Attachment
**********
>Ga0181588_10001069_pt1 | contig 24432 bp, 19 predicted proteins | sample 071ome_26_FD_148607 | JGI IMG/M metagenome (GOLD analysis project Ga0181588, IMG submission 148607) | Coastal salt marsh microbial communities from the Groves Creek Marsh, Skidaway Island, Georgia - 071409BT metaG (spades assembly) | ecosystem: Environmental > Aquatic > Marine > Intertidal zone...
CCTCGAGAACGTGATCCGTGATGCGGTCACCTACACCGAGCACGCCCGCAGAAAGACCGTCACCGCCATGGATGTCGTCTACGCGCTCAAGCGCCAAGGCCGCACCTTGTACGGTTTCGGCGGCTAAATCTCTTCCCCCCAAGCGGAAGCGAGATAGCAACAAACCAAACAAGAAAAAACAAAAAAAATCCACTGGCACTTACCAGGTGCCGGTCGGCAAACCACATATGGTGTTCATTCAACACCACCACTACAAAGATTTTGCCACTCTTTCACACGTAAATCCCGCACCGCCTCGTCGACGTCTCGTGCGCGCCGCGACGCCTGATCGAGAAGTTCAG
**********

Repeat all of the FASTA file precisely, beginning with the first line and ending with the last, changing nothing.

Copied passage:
>Ga0181588_10001069_pt1 | contig 24432 bp, 19 predicted proteins | sample 071ome_26_FD_148607 | JGI IMG/M metagenome (GOLD analysis project Ga0181588, IMG submission 148607) | Coastal salt marsh microbial communities from the Groves Creek Marsh, Skidaway Island, Georgia - 071409BT metaG (spades assembly) | ecosystem: Environmental > Aquatic > Marine > Intertidal zone...
CCTCGAGAACGTGATCCGTGATGCGGTCACCTACACCGAGCACGCCCGCAGAAAGACCGTCACCGCCATGGATGTCGTCTACGCGCTCAAGCGCCAAGGCCGCACCTTGTACGGTTTCGGCGGCTAAATCTCTTCCCCCCAAGCGGAAGCGAGATAGCAACAAACCAAACAAGAAAAAACAAAAAAAATCCACTGGCACTTACCAGGTGCCGGTCGGCAAACCACATATGGTGTTCATTCAACACCACCACTACAAAGATTTTGCCACTCTTTCACACGTAAATCCCGCACCGCCTCGTCGACGTCTCGTGCGCGCCGCGACGCCTGATCGAGAAGTTCAG